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Caught Dirty-handed - Experiment

When was the last time you washed your hands? Did you use soap? What have you done since you washed? Have you eaten, put your fingers in your mouth or touched someone else?

Observations in public restrooms have revealed that only about 68 percent of Americans wash up before leaving. Yet thorough hand washing is one of the best ways to prevent the spread of infections. There are millions of microbes on your hands. Most are naturally occurring and harmless. But some may be disease-causing germs. Hand washing with soap lifts off those microbes and rinses them away.

Read more: Caught Dirty-handed - Experiment

Now You See It... Now You Don't! - Experiment

Maybe you’ve heard the term "biodegradable." It basically means something capable of being broken apart into simpler substances by natural biological processes.

But what are these biological processes that break some things down? Why do some things biodegrade more readily than others?

In this experiment, you’ll investigate the biodegrading process of commercial packing peanuts. Print out these pages and follow the directions to do this experiment at home. When you're done, come back to this page to test your newfound knowledge by answering the questions below. (No fair peeking at the answers before you've done the activity!)

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Bread Bag Nightmares - Experiment

As you know, we keep food in refrigerators so it will last longer. But still, sometimes you open a bag of bread or a jar of spaghetti sauce and what do you find? Mold!!

Ever wonder exactly what mold is? And how did it get there? And why sometimes it’s green and other times black or white? Did you know this stuff is alive and growing?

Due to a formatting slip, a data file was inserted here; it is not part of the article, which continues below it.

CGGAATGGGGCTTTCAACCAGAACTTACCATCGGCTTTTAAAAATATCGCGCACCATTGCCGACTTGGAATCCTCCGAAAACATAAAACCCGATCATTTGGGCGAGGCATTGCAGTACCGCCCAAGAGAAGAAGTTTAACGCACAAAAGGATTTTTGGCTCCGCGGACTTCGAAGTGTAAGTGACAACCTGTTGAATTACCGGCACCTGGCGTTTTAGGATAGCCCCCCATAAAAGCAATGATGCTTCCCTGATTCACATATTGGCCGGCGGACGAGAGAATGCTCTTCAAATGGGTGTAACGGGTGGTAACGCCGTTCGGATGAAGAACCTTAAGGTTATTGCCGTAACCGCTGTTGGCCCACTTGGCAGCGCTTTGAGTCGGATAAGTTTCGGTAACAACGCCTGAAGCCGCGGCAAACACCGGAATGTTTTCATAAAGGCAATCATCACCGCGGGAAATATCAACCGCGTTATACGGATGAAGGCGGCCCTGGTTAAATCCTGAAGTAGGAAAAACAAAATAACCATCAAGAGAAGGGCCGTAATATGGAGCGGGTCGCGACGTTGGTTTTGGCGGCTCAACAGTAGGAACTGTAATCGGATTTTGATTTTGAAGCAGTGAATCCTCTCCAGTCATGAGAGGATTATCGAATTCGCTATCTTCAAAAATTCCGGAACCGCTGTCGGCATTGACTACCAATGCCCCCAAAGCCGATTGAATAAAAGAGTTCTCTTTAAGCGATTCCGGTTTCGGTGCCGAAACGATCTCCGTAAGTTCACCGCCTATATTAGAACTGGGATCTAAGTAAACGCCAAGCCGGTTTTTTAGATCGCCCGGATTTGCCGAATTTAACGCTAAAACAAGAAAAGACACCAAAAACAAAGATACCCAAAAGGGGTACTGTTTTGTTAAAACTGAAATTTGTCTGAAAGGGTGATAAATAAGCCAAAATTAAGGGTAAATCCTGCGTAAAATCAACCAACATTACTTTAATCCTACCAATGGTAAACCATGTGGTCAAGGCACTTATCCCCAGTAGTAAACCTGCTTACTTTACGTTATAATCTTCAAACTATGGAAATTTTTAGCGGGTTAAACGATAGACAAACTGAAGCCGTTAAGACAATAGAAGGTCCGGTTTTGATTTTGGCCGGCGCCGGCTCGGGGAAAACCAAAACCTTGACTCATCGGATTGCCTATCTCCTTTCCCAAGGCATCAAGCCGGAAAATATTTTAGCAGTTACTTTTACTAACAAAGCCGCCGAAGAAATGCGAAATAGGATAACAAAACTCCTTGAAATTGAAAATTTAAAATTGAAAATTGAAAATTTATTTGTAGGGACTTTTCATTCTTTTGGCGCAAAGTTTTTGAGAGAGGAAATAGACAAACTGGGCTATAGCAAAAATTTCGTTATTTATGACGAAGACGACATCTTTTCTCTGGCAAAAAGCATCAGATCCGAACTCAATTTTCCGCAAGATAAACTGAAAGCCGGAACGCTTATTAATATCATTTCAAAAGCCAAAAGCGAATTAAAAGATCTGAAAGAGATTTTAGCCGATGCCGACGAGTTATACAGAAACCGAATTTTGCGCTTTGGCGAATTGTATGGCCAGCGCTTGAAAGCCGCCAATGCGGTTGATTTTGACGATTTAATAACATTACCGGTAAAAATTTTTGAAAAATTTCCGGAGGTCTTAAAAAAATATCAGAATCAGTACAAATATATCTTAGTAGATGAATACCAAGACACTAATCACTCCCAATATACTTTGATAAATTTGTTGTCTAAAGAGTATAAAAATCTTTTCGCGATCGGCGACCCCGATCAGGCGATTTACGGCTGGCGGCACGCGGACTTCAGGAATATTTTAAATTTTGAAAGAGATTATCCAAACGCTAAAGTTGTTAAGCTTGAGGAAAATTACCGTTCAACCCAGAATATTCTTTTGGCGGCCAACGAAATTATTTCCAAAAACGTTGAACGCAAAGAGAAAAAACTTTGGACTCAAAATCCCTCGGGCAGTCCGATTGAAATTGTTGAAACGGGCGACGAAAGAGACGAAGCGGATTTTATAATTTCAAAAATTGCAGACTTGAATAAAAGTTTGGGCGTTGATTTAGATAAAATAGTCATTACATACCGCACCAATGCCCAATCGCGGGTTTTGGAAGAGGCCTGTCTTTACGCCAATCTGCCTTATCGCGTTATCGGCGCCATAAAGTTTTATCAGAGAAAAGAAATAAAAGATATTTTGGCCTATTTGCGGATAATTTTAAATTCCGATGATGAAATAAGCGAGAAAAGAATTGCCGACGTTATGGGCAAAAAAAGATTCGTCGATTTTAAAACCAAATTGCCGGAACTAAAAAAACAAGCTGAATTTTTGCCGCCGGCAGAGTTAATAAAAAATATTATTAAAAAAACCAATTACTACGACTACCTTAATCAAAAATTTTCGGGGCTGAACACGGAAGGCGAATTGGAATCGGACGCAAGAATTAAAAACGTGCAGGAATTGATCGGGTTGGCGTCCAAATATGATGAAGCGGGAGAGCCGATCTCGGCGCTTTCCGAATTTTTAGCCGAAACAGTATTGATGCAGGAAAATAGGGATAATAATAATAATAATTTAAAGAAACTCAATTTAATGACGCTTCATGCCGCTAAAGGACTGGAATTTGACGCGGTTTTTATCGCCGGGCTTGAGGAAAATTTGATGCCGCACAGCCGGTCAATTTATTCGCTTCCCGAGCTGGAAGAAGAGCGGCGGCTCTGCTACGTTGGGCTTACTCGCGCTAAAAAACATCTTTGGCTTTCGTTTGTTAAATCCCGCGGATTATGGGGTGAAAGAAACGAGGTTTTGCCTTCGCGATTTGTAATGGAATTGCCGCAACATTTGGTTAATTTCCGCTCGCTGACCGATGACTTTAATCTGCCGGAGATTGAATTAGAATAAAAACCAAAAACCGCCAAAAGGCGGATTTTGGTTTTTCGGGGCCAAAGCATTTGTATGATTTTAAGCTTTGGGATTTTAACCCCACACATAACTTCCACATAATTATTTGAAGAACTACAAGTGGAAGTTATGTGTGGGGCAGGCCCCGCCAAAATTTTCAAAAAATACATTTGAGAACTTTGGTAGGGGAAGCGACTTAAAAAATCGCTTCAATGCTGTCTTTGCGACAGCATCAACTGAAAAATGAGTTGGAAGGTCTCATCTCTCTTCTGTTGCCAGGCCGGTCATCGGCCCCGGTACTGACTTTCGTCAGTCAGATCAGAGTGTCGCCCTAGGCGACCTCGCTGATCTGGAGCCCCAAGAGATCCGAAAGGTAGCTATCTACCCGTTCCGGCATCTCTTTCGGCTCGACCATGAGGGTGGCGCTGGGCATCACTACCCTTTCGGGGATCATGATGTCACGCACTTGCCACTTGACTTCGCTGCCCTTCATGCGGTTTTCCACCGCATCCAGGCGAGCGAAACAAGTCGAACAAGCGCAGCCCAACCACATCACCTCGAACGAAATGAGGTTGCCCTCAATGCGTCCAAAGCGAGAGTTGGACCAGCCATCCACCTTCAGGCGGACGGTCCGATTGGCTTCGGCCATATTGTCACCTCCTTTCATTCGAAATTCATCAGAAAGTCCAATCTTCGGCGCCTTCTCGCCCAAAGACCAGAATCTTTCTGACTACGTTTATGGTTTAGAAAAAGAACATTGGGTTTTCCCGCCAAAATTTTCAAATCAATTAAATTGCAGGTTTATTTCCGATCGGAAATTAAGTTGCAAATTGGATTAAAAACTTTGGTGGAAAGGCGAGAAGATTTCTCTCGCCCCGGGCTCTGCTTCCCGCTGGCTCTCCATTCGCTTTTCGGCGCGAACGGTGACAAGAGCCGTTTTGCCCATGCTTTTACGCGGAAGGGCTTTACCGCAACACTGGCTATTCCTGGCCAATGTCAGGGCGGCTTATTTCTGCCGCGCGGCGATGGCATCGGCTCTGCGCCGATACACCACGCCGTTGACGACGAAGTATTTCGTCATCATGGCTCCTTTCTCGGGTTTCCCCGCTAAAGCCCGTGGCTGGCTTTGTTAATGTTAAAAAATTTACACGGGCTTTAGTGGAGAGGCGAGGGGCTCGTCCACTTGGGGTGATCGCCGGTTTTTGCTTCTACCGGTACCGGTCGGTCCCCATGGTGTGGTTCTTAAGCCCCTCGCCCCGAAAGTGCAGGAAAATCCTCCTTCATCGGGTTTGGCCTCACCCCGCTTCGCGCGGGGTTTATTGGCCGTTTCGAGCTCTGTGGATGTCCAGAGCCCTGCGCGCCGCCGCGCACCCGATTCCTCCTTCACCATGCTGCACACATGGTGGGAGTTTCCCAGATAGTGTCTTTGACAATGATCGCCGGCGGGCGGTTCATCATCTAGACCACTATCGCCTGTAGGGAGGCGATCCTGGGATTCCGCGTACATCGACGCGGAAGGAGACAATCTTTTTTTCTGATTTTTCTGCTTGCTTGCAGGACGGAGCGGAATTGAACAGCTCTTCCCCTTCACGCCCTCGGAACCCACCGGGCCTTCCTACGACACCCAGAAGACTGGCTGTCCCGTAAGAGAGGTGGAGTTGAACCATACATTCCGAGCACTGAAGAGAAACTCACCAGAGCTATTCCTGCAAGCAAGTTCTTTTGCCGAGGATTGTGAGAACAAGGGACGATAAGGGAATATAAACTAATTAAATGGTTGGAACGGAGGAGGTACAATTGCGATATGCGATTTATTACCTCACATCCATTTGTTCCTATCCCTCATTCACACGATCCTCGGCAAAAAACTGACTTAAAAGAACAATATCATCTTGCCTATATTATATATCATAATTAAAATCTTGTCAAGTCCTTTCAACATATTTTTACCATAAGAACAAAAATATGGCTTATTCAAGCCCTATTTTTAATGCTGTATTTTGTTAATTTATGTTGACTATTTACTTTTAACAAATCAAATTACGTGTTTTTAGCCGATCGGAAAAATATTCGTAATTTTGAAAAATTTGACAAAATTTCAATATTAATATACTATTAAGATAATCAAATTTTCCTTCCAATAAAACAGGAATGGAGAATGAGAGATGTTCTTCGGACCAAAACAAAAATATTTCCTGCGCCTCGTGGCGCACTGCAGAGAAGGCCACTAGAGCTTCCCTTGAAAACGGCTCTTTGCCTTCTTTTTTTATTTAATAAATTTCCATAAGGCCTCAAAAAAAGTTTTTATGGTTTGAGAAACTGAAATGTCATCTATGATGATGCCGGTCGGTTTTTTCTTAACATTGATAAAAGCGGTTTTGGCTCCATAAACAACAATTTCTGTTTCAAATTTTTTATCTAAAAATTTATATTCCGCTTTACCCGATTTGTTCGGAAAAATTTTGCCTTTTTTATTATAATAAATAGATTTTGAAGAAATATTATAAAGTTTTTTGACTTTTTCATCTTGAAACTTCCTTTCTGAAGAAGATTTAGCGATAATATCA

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Biosphere in a Bottle - Experiment

Think about the different places various kinds of plants and animal live. As you know, many, like penguins and cacti, can only live in certain places.

Now think about times you’ve dug a hole in the ground. Did you notice differences in the color of the soil layers? Did you wonder what causes those color differences?

Read more: Biosphere in a Bottle - Experiment

Creepy Critters - Experiment

galaxyWhat if a new planet was discovered that had life on it? Would you be able to figure out what known creatures these alien life forms might be related to? What would you look for to compare? How would you organize these different living things?

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Classroom Experiments

Here's your chance to be an amateur microbiologist.

You don't have to have a scientific degree and wear a white lab coat to do these activities. All you have to do is be willing to muck around with dirt, paint, pondwater and other sometimes gooky stuff.

Most of the activities here use supplies you should be able to find easily in your home or a nearby store.

Read more: Classroom Experiments